MIRIAM (Caller): Thanks for taking my call. I'm calling to talk abut what is happening in this country with maternal mortality because while 10 percent of the maternal deaths internationally are in developed countries, I think it's important to talk about the fact that at least in the state of Florida, where we have a fabulous, very comprehensive maternal death review process, we always are asking the question, if the woman hasn't been pregnant, would she have died? We do see much higher rates than we thought we would.

We have extended our timeline out to 12 months after the completion of a pregnancy, and we find that the vital stats numbers, although improving, don't completely correlate with what we see when we did the death review process. We know that quite a bit of this is skewed so that African-American women are dying at much higher rates than women of other races and it is across all economic and educational levels. So, being a middle class or upper class, graduate school-educated African-American women is not protective.

We also see that obesity is significantly adding to maternal deaths as is our increasing C-section rate. We know that there are more deaths due to more C-sections. We particularly see that with repeat C-sections where there are placental problems.

And I'm thrilled that we have so much attention based on this internationally. I also want to make sure that we don't lose the focus on the national, local issues that we have because they are also significant and, I think, more significant than people have assumed. So thanks very much.

CONAN: And, Miriam, thanks very much for the phone call. The statistics she cites are consistent with what we see in the report. Indeed, I think the numbers cited were that African-American women are four times more likely to die in pregnancy and child birth than white American women. Nevertheless, it also points to the fact that though there has been measurable significant progress, there is an enormous amount left to do.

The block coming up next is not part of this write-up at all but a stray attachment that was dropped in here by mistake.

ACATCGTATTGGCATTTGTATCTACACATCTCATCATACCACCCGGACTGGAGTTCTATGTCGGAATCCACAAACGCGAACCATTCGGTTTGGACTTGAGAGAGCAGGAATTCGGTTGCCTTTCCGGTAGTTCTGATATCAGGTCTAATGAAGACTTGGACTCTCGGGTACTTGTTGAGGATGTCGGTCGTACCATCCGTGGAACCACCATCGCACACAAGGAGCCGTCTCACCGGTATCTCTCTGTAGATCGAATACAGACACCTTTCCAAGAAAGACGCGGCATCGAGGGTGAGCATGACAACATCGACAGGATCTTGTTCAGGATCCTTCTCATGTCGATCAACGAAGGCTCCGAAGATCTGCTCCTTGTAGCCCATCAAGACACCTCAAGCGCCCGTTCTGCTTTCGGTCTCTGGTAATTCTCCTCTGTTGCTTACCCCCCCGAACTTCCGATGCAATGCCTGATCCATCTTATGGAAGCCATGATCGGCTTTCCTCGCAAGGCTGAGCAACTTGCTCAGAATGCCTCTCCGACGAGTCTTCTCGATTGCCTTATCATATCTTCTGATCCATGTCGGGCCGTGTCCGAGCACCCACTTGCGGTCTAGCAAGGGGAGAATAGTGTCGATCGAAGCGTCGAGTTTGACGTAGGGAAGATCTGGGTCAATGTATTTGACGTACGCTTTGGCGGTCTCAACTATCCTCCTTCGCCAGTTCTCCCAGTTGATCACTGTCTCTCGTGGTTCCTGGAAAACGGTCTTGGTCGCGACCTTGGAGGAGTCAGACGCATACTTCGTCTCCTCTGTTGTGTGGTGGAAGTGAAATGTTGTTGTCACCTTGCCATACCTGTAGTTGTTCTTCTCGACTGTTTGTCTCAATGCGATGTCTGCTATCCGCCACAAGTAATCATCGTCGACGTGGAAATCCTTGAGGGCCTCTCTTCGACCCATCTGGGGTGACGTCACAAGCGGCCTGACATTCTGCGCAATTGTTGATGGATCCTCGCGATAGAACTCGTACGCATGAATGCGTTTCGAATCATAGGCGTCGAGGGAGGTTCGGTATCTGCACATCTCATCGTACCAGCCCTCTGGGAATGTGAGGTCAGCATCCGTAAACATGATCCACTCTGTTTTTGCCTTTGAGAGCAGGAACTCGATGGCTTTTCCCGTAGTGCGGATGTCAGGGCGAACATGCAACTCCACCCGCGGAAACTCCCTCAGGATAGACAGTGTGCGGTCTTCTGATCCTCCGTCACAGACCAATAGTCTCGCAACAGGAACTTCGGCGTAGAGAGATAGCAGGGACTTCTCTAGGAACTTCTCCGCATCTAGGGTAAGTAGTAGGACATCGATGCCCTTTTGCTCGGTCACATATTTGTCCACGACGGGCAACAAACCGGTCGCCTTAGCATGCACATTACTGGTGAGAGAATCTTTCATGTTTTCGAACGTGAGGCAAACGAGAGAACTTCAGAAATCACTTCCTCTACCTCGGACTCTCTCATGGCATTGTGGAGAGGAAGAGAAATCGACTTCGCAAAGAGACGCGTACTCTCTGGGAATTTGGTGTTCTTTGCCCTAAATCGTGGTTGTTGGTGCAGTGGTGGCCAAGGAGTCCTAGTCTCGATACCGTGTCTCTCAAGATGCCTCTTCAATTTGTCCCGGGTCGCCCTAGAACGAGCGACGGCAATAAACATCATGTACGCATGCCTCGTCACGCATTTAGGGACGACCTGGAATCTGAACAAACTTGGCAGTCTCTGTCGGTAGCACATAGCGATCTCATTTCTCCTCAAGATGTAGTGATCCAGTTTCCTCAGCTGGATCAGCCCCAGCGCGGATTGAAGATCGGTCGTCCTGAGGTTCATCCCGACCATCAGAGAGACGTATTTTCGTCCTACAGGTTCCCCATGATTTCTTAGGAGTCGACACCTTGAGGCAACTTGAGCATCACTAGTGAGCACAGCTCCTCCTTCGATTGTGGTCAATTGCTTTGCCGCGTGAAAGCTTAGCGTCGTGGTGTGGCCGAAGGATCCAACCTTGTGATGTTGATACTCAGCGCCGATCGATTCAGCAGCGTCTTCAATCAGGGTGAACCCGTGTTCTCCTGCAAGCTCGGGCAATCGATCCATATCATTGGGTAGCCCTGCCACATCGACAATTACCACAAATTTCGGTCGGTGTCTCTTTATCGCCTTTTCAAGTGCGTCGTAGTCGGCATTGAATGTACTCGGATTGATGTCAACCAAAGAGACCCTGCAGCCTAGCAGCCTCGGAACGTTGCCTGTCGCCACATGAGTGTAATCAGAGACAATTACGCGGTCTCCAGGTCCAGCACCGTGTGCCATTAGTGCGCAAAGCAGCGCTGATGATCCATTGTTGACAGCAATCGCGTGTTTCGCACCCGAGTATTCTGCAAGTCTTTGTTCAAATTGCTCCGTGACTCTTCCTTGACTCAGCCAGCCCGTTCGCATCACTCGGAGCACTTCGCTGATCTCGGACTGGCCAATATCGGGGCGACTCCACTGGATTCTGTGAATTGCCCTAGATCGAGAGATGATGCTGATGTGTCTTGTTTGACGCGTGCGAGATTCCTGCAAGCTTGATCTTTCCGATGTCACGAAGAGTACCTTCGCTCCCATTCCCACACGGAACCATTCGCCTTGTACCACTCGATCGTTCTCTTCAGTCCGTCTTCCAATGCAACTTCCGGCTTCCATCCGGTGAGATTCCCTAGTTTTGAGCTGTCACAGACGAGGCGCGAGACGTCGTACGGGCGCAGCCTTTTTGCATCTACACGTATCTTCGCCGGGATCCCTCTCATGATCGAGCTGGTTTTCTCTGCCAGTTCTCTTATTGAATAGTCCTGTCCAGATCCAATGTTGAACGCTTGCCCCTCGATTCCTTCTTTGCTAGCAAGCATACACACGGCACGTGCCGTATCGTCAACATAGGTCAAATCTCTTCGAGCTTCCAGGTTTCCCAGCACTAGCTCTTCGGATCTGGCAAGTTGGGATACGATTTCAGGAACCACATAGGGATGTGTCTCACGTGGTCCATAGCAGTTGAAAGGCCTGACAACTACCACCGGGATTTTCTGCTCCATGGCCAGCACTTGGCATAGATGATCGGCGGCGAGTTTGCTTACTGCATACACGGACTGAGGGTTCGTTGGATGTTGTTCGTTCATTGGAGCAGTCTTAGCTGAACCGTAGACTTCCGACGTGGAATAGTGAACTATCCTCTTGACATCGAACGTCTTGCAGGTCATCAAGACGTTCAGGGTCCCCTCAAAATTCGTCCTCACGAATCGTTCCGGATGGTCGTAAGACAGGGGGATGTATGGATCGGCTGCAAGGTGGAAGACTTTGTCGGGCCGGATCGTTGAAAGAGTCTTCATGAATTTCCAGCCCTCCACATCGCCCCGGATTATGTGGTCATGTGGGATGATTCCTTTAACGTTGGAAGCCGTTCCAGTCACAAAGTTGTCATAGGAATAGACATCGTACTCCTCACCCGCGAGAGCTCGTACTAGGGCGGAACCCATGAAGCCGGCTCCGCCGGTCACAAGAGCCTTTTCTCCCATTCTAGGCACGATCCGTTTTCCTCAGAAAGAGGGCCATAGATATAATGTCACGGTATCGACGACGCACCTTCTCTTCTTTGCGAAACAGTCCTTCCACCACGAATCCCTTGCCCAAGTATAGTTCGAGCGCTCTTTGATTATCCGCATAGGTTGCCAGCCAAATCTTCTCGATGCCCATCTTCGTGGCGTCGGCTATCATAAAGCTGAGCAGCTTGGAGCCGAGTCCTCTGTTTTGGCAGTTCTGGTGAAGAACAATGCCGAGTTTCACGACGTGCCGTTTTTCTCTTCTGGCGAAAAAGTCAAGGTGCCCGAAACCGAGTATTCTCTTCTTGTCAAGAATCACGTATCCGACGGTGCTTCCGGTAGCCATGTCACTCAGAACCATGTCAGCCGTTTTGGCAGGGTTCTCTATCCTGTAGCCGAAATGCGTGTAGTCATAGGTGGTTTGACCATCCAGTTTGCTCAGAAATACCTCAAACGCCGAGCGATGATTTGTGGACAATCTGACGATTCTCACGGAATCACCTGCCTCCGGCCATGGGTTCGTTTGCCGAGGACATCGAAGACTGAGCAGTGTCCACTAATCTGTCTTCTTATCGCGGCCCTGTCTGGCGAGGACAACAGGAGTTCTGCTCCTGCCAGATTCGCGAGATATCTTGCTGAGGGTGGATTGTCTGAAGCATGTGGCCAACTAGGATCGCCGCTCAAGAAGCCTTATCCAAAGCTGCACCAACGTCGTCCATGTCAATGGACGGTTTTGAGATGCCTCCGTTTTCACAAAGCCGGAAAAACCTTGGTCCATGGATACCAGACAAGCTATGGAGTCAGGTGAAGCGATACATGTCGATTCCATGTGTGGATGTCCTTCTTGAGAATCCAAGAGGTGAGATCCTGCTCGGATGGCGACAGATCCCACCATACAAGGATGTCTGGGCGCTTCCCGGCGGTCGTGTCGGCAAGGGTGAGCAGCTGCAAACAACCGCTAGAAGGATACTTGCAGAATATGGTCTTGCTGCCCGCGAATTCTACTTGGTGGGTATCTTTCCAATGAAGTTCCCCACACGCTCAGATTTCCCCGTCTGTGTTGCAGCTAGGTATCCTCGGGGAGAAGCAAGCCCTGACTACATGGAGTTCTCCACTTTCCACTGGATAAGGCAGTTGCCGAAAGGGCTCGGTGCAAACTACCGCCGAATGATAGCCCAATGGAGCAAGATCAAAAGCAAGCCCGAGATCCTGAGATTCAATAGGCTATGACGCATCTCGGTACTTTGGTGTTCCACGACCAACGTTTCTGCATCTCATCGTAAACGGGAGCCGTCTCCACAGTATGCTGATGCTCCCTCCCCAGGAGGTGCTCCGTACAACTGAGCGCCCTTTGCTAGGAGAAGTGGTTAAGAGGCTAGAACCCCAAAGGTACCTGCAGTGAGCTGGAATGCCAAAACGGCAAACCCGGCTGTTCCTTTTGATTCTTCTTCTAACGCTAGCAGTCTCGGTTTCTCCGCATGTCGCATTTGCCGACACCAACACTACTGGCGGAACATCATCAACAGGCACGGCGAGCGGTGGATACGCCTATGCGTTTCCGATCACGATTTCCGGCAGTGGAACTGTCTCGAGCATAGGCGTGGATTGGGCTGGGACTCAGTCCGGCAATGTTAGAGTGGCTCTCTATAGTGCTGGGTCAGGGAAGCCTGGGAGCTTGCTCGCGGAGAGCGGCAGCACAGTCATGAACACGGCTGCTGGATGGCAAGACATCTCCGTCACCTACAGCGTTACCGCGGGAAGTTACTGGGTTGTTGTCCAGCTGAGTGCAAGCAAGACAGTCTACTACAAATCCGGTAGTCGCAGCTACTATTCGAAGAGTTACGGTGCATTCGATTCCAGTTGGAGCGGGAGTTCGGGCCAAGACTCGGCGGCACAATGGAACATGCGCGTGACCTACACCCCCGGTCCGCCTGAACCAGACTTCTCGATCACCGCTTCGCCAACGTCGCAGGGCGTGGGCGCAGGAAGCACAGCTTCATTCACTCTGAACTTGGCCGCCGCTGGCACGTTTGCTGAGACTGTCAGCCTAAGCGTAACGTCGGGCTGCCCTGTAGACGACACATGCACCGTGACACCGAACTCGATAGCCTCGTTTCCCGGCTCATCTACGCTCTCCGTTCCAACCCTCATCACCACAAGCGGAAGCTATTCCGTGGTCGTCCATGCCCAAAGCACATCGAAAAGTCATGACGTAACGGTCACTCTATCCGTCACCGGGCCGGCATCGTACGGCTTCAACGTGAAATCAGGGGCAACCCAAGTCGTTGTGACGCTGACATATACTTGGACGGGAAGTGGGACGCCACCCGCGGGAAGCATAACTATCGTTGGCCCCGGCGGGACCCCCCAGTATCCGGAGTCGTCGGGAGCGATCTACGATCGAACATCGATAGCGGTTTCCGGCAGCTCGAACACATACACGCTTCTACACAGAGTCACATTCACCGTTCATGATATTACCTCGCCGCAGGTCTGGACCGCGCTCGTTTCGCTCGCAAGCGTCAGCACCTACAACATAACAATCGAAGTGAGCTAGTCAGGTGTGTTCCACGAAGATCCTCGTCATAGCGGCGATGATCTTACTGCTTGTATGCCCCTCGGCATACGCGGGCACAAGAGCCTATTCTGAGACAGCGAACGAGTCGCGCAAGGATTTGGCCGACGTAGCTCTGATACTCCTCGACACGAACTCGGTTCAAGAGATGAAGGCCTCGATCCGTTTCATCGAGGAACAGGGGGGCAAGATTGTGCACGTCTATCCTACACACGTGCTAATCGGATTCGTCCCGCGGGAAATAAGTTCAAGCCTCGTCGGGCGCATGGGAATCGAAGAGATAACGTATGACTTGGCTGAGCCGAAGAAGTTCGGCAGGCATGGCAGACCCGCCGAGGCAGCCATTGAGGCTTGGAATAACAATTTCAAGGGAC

WILSON: Yes. I would agree. I mean, I think - I don't think anybody is going to feel complacent at hearing, you know, I hope they won't -300,000. I think one of the things that's really good about this is that many governments are beginning to recognize that the health of their economies, the health of their countries, the health of their societies depend upon the health of women and children.

CONAN: Brenda, as you look at these numbers, are we going to - the World Health Organization still uses the old numbers. Are they doing a new study?

WILSON: I think you know what, I actually dont know. I'm going to just - I think the best thing to say here is I dont know.

CONAN: All right. We're going to ask Brenda to stay with us. And when we come back from a short break, we're going to be talking with Mary Robinson, the former president of Ireland and the former U.N. commissioner for human rights as she's here in Washington, D.C. for a meeting to measure progress towards millennial development goals on this and other issues.

If you'd like to join the conversation, our phone number is 800-989-8255. Email us, Stay with us.

I'm Neal Conan. It's the TALK OF THE NATION from NPR News.

(Soundbite of music)

CONAN: Right now, we're talking with NPR's Brenda Wilson about women's health and maternal mortality rates worldwide. If you've worked in women's health, tell us your story. Wed especially like to hear from those of you who have worked overseas. 800-989-8255. Email us, You can also join the conversation on our website. That's at Click on TALK OF THE NATION.

Mary Robinson, former president of Ireland, later served as United Nations High Commissioner for Human Rights, is in Washington this week to attend an international conference focused on women's health.